Somewhere between 40%-55% of people have there primary learning style based on visual sensory input. Some studies have revealed 40%, some 50% and others up to 55%. The important point here is that this represents on average every second person you encounter.
So … what specifically is important to them?
People that greatly depend on visual information typically place a high level of importance on what they see and what things look like. They will take notice your new glasses, new clothes or your latest hair cut. These are the people who really do form long lasting first impressions at first sight. They are very good spellers and memorize by seeing pictures. They can often maintain focus even when there are potentially distracting noises around them.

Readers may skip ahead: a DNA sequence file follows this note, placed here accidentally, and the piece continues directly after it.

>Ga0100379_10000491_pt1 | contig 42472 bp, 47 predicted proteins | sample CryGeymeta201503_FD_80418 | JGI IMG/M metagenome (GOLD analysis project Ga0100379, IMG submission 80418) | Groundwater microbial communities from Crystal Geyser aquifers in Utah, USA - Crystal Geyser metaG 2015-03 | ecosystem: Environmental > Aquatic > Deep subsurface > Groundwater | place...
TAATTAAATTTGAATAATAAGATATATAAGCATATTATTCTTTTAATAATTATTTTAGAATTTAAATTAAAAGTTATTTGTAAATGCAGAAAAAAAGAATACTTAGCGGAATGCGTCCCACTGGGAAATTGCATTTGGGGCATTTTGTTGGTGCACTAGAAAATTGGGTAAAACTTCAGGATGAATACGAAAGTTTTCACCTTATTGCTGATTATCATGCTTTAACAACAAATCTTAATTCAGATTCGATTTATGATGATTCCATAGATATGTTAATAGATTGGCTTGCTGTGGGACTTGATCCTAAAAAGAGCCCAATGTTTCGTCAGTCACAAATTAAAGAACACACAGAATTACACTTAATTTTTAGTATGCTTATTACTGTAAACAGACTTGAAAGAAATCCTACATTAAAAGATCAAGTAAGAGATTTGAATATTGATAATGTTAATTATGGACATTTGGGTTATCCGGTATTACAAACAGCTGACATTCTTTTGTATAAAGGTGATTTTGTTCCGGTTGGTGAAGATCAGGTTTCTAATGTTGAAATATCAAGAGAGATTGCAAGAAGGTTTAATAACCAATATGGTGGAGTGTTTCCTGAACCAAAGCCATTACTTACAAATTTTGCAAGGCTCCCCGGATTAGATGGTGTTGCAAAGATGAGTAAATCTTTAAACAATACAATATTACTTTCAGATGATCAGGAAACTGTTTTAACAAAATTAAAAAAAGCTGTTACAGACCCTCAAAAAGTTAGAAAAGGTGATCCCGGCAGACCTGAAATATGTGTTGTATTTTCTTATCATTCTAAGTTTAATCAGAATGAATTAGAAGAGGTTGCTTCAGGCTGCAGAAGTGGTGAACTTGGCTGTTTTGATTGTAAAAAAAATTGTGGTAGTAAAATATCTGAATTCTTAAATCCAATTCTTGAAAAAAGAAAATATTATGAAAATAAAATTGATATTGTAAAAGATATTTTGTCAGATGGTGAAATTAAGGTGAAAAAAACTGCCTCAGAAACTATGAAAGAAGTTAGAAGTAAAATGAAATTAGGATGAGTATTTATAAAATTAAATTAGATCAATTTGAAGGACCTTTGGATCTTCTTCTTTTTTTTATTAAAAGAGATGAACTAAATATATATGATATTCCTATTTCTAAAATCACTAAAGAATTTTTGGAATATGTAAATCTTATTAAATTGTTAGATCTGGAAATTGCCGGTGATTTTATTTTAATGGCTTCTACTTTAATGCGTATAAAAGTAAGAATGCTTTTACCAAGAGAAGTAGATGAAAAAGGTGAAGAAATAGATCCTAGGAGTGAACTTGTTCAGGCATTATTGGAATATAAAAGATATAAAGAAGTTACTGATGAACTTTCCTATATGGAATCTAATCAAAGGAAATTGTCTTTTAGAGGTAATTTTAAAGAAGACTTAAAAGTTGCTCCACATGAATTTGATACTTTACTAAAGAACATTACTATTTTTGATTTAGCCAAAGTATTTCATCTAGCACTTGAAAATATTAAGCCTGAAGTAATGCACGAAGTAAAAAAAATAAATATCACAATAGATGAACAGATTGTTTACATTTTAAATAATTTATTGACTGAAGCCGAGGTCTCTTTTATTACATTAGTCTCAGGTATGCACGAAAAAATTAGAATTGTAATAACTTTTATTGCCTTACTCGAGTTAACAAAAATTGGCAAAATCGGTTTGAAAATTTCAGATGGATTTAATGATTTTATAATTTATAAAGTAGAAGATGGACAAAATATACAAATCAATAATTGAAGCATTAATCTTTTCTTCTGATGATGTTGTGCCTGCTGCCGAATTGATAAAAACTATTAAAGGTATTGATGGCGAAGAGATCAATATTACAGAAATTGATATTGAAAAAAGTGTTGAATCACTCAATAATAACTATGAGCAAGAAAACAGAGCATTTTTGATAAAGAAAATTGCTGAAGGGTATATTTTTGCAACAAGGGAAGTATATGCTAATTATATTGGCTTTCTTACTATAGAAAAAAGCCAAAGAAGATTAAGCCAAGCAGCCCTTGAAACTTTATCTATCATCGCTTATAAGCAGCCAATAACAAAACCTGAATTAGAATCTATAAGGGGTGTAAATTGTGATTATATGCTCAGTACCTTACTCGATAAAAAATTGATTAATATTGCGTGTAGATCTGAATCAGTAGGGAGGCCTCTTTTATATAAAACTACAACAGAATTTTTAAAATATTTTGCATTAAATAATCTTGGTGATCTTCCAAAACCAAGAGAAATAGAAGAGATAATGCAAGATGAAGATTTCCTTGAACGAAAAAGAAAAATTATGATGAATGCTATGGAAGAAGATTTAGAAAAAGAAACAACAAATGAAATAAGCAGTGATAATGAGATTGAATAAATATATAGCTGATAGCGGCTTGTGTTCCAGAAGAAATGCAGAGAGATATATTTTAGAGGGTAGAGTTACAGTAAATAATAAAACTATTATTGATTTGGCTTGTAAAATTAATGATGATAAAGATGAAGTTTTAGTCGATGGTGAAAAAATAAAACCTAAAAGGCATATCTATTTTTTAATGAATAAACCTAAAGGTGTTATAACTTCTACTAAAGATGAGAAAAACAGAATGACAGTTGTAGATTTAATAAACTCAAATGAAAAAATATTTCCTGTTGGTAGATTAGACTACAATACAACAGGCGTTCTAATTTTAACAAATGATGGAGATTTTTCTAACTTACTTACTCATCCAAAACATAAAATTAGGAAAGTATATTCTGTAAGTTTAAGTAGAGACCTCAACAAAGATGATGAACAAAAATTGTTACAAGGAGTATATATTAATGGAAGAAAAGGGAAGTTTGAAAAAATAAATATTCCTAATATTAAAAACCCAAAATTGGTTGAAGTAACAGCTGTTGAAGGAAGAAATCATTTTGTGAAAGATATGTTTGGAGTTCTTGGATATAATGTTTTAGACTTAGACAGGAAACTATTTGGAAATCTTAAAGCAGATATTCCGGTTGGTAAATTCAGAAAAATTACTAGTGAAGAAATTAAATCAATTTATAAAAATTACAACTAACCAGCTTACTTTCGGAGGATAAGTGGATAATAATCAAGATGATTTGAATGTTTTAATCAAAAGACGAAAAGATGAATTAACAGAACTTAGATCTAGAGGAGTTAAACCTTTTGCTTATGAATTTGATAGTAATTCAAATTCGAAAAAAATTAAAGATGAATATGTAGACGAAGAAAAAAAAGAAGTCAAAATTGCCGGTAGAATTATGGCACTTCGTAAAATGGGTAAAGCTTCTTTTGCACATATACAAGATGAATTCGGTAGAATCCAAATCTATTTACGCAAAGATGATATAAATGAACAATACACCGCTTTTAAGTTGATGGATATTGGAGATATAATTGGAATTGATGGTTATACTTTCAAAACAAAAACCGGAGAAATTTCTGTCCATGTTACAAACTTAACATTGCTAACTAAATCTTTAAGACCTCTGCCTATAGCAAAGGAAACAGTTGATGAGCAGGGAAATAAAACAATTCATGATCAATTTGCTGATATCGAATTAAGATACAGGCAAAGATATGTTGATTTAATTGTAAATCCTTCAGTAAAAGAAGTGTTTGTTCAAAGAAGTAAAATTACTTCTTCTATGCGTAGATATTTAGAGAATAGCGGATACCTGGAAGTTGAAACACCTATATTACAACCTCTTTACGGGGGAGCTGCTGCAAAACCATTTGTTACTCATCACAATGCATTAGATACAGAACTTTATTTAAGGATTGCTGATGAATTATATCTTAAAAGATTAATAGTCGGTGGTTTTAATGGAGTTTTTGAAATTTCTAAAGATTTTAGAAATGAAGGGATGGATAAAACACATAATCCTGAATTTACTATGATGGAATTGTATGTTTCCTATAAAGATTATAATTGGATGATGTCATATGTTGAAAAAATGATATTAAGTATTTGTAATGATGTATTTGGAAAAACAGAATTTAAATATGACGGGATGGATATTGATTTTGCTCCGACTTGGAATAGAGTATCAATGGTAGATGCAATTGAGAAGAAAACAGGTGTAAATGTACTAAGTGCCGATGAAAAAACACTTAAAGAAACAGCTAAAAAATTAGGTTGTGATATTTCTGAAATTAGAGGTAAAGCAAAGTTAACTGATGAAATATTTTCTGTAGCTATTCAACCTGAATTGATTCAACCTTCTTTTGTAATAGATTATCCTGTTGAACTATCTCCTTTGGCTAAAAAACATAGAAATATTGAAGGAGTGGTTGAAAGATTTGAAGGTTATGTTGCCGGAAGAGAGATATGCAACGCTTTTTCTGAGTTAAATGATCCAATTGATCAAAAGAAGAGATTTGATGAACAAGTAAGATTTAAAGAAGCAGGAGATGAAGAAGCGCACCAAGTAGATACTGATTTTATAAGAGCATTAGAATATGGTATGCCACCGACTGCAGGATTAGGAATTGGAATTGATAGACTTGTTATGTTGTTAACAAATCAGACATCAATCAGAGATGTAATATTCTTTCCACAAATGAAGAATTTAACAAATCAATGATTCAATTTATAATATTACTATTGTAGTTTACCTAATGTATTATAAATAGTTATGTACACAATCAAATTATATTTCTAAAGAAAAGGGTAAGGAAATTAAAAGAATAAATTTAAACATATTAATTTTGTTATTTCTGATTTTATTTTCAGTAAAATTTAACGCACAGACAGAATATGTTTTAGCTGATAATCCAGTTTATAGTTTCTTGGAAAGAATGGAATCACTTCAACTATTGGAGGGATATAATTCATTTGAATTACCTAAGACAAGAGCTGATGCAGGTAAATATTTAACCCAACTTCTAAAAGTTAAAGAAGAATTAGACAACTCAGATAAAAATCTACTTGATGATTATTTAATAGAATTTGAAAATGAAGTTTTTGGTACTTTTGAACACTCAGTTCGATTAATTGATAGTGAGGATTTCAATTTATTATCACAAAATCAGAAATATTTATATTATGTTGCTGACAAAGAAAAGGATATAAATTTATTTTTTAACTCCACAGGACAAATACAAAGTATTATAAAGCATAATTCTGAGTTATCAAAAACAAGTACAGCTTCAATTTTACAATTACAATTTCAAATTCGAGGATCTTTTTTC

Often they learn by looking at the world through visual images and understand by making pictures of the meaning. They are often gazing over your head or off to one side; this is because they are literally looking at the pictures or movies they are creating while you are speaking.
They need to see the presenter’s body language and facial expression to fully understand the content of the discussion and tend to prefer sitting as close as possible to the presenter to avoid visual obstructions. They may learn best from visual displays including: diagrams, illustrations, PowerPoint slide shows, videos, flipcharts and hand-outs. During a meeting or discussion, visual learners often prefer to take detailed notes to absorb the information by seeing it on paper.
The key here is to be the observer (yes … it’s your turn to go visual). If you pick up on the visual learner’s non-verbal commnication, you have the opportunity to work with it and communicate with them in a way that engages and gets win-win results.